More foreign officials expect to visit Taiwan next year

MOFA reportedly urges countries to postpone Taiwan trips due to high pandemic workload


President Tsai Ing-wen (right) meets with Czech Senate President Milos Vystrcil. (Facebook, Tsai Ing-wen photo) President Tsai Ing-wen (right) meets with Czech Senate President Milos Vystrcil. (Facebook, Tsai Ing-wen photo)

TAIPEI (Taiwan News) — A number of international political figures have reportedly expressed interest in visiting Taiwan, including former Danish Prime Minister Anders Fogh Rasmussen and Swedish Trade Minister Anna Hallberg.

According to Up Media, several countries have contacted the Taiwanese government to schedule possible visits after U.S. Health Secretary Alex Azar and Czech Senate President Milos Vystrcil both made international headlines for their trips to Taipei. Rumors about U.S. Undersecretary of State Keith Krach's plan to hold in-person economic talks with Taiwan on Friday (Sept. 18) have also been circulating since he participated in a videoconference with Taiwanese officials in August.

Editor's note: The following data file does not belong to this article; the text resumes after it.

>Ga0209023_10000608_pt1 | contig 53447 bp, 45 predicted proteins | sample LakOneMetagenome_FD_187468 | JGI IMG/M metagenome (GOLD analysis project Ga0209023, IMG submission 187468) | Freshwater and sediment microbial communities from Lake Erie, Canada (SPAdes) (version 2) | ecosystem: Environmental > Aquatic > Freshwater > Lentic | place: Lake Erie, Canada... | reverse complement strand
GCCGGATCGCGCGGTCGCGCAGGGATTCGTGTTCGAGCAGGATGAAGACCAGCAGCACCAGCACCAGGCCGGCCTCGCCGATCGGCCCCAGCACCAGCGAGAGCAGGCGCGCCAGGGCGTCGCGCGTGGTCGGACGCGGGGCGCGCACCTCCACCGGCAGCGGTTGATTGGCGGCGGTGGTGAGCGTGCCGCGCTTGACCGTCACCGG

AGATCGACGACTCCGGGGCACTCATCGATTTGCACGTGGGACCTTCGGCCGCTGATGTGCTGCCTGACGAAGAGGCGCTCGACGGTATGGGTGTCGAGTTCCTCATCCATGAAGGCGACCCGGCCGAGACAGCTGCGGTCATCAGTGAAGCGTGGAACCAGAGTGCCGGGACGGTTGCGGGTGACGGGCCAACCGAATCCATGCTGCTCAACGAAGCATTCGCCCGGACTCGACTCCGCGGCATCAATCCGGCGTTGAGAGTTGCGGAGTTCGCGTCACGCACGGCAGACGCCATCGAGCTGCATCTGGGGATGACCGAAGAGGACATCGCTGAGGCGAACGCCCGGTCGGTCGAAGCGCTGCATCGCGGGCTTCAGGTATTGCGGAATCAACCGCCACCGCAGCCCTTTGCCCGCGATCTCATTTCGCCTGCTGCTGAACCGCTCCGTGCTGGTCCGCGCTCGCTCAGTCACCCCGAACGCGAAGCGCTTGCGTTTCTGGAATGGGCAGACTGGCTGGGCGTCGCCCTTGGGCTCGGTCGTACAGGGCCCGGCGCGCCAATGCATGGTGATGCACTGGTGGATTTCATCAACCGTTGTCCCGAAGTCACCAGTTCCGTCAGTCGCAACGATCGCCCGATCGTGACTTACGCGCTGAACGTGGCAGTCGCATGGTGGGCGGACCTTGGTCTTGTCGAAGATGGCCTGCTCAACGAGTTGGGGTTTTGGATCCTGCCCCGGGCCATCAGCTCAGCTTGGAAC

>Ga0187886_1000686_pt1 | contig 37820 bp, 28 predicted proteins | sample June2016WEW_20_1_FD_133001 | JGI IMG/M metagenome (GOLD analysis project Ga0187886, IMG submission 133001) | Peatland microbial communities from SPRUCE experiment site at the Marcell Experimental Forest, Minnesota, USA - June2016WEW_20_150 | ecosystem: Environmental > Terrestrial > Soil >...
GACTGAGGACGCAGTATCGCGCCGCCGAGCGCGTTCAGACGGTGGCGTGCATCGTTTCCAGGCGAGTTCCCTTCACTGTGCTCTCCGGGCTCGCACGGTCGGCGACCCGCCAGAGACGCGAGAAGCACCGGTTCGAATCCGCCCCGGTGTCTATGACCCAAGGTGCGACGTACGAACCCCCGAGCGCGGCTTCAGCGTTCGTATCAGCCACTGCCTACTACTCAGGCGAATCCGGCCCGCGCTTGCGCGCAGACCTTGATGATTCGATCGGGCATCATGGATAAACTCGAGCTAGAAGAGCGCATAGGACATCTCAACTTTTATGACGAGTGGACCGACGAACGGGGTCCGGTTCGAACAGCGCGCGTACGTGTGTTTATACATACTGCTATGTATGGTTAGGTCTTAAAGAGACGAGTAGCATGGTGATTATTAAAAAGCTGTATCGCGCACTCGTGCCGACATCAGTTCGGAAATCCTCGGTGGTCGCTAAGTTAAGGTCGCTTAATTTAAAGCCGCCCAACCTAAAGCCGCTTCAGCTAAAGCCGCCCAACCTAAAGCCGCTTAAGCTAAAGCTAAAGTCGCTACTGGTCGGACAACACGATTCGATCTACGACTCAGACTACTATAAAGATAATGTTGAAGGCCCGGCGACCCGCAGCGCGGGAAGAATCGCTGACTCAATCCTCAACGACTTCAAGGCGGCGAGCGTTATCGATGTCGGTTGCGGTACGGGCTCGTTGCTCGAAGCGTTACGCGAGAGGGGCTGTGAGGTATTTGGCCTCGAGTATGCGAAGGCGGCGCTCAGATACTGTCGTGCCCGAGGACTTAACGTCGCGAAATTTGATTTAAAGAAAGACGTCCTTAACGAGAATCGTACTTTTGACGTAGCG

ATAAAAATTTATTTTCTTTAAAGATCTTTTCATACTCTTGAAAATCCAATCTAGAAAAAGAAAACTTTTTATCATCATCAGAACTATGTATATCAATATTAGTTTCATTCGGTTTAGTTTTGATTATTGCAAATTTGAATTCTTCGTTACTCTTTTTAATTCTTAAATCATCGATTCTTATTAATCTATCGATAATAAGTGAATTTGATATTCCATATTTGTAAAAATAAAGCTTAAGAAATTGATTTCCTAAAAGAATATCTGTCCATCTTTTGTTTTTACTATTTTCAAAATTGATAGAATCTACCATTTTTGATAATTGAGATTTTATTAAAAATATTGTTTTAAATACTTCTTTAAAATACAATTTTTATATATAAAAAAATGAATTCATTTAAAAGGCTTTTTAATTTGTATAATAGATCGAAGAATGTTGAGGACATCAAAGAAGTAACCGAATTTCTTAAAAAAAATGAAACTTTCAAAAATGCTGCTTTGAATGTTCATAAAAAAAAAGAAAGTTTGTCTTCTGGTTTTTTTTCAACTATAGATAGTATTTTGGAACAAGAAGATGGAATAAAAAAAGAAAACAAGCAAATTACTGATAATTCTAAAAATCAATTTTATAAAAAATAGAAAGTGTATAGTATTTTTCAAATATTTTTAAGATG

Speaking on the condition of anonymity, an official from the Ministry of Foreign Affairs (MOFA) told Up Media that former and current government officials from Japan and other Asian countries have expressed a desire to follow in the Czech delegation's footsteps. However, MOFA has advised most of them to postpone their trips to next year due to concerns over the pandemic workload.

The official pointed out that MOFA has been under high pressure in ensuring the safety of their guests as well as citizens in the country. With the ongoing coronavirus pandemic, MOFA worries that too many high-level visits from foreign governments would overwhelm epidemic prevention workers as well as government officials, the person explained.

The MOFA official said the ministry is thrilled about collaboration opportunities from the international community, but it is also aware of its responsibility of adhering to the country's epidemic prevention guidelines. It also believes foreign guests will have a better time enjoying Taiwanese culture and cuisine once the pandemic situation eases next year.